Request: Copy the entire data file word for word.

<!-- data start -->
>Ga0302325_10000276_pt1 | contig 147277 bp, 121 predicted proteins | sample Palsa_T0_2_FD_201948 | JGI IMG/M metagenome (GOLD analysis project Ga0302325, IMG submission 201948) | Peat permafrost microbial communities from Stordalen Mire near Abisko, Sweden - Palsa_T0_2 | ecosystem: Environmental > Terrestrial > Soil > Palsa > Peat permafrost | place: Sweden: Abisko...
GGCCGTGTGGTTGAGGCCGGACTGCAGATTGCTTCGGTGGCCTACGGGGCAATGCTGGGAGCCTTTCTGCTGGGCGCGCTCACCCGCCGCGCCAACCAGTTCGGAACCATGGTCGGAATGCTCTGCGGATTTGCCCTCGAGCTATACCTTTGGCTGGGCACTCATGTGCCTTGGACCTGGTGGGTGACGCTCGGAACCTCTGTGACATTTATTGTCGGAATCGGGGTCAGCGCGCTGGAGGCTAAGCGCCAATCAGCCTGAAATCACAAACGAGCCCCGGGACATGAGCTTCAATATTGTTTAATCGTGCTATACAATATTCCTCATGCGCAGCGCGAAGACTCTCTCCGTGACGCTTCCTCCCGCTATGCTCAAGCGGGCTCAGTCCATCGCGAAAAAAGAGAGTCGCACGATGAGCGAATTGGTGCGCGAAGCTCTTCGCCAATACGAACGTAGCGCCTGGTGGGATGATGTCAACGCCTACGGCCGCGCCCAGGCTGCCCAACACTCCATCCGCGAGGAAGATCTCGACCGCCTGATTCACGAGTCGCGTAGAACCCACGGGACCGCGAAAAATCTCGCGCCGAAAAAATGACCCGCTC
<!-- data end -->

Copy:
>Ga0302325_10000276_pt1 | contig 147277 bp, 121 predicted proteins | sample Palsa_T0_2_FD_201948 | JGI IMG/M metagenome (GOLD analysis project Ga0302325, IMG submission 201948) | Peat permafrost microbial communities from Stordalen Mire near Abisko, Sweden - Palsa_T0_2 | ecosystem: Environmental > Terrestrial > Soil > Palsa > Peat permafrost | place: Sweden: Abisko...
GGCCGTGTGGTTGAGGCCGGACTGCAGATTGCTTCGGTGGCCTACGGGGCAATGCTGGGAGCCTTTCTGCTGGGCGCGCTCACCCGCCGCGCCAACCAGTTCGGAACCATGGTCGGAATGCTCTGCGGATTTGCCCTCGAGCTATACCTTTGGCTGGGCACTCATGTGCCTTGGACCTGGTGGGTGACGCTCGGAACCTCTGTGACATTTATTGTCGGAATCGGGGTCAGCGCGCTGGAGGCTAAGCGCCAATCAGCCTGAAATCACAAACGAGCCCCGGGACATGAGCTTCAATATTGTTTAATCGTGCTATACAATATTCCTCATGCGCAGCGCGAAGACTCTCTCCGTGACGCTTCCTCCCGCTATGCTCAAGCGGGCTCAGTCCATCGCGAAAAAAGAGAGTCGCACGATGAGCGAATTGGTGCGCGAAGCTCTTCGCCAATACGAACGTAGCGCCTGGTGGGATGATGTCAACGCCTACGGCCGCGCCCAGGCTGCCCAACACTCCATCCGCGAGGAAGATCTCGACCGCCTGATTCACGAGTCGCGTAGAACCCACGGGACCGCGAAAAATCTCGCGCCGAAAAAATGACCCGCTC